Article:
My wife and I have finished our bicycle tour of the west coast of the USA as mentioned previously. I apologize for not blogging en route, as I’d planned. I’m writing this while riding the Amtrak back home to Vancouver. I had reservations about lugging my dSLR on the bike before i’d started the trip, worried the weight may not be worth carrying. I fretted that I’d miss an artistic “money shot” without the dSLR. If I got one or two shots worth putting on our wall, I figured the weight would be worth it. Well, I took it anyway. The heavy gear saw limited opportunity for use and when it did get used there was no “money shot” captured in the end.
We found ourselves very busy during peddle days, which was most days. I’m guessing we spent 6-8 hours a day on the road. When we camped, our days were extra long because of setting up/breaking down camp and cooking meals. The motel nights were easier having less to unpack with the added bonus of wifi, although most signals were weak. Meeting and socializing with so many people along our route also ate into my photography time. I was having so much fun enjoying the moment, I didn’t feel like breaking out the camera.
- Ditch the dSLR on a bike. Use a smaller camera such as a Fuji x-pro. I don’t know a heck of a lot about this class of camera but I understand that the technology is getting really good. They have full manual control and good file quality.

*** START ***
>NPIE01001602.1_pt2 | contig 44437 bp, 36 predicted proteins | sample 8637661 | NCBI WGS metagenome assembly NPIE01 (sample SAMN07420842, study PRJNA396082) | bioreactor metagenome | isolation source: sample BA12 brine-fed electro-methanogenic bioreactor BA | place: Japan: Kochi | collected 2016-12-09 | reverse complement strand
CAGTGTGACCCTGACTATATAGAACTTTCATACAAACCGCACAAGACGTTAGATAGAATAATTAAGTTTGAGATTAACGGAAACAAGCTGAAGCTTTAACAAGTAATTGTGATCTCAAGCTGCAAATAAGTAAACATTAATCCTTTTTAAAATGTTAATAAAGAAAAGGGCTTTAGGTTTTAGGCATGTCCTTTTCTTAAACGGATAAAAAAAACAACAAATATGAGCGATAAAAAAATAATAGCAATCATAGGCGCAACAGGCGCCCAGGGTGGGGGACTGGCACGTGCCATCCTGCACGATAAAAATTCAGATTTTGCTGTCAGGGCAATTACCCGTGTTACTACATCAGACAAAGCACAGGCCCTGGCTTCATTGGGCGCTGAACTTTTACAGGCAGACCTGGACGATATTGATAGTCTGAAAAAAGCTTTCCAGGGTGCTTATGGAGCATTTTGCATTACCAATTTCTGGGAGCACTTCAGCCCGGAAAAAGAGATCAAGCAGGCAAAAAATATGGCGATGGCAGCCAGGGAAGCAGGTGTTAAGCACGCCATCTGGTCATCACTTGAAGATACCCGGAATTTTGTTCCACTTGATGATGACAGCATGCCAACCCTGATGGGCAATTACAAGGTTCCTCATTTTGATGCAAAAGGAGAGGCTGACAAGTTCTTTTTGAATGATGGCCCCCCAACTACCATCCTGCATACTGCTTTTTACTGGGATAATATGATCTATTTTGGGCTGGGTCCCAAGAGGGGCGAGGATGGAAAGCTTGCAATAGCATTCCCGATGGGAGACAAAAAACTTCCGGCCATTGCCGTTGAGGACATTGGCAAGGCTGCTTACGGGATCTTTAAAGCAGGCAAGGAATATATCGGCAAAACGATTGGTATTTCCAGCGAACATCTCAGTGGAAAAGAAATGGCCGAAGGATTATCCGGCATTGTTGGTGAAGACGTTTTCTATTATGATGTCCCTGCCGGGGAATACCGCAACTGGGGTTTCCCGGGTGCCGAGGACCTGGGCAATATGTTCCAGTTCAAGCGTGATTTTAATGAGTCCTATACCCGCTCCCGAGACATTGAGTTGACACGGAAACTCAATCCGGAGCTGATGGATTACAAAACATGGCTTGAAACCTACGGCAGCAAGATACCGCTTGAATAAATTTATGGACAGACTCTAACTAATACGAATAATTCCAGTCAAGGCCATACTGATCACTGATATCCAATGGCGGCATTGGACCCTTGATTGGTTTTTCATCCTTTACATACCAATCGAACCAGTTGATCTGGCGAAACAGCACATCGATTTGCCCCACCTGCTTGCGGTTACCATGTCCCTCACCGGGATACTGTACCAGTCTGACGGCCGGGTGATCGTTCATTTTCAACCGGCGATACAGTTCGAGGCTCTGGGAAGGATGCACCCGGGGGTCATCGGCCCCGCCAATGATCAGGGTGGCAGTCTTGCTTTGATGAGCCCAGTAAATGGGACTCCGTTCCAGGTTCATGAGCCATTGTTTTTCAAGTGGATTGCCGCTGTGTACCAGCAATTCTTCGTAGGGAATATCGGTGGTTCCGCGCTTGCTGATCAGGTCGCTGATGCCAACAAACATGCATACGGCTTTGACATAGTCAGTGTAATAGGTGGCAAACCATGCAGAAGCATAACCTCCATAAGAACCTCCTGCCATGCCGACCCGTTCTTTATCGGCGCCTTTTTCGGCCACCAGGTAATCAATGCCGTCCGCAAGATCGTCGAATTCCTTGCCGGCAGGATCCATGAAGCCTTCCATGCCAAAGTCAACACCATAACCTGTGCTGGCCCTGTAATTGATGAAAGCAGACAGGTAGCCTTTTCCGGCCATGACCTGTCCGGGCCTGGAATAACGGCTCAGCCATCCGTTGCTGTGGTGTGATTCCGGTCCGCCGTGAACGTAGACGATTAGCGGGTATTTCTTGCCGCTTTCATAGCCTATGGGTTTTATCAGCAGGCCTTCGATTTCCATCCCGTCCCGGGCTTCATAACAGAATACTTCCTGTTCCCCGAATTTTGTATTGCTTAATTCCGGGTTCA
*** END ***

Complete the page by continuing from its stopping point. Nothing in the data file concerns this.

- Use a small handle bar bag instead of a pannier for camera. When the camera is buried deep in a pannier, you tend to leave it there. Having a camera easily accessible will get you shooting more. I tended to use my iPhone that had a home in the back pocket of my cycling jersey. A micro 4/3 camera could have lived there as well, while having more features and better file quality.
- Create little stickers containing your contact information. Most long term cycle tourists we’d met used them. They basically had a mailing label sticker with their email and blog addresses on them. They’re lightweight compared to traditional business card and, unlike business cards, you can stick them in the back of your journal or even on your bike! As you collect them, they won’t get lost or add up in weight.
- Take more pictures of the people you meet. They tend to be the highlight your cycle trip.
Anyway, I wouldn’t call this trip successful photographically, but it certainly was in other ways. We met many other cycle tourers including some who were on very long trips, including cycling around the world. We were also greeted with huge hospitality from the Americans. I was in awe at the amount of super friendly people we met. I would do it again in a heartbeat, even without a camera. We saw and experienced so much more than expected.
Finally, I have a special surprise in the next week or so. I have a wonderful guest writer who has agreed to blog a post here. I am tickled about it and you will surely enjoy the read. Stay tuned!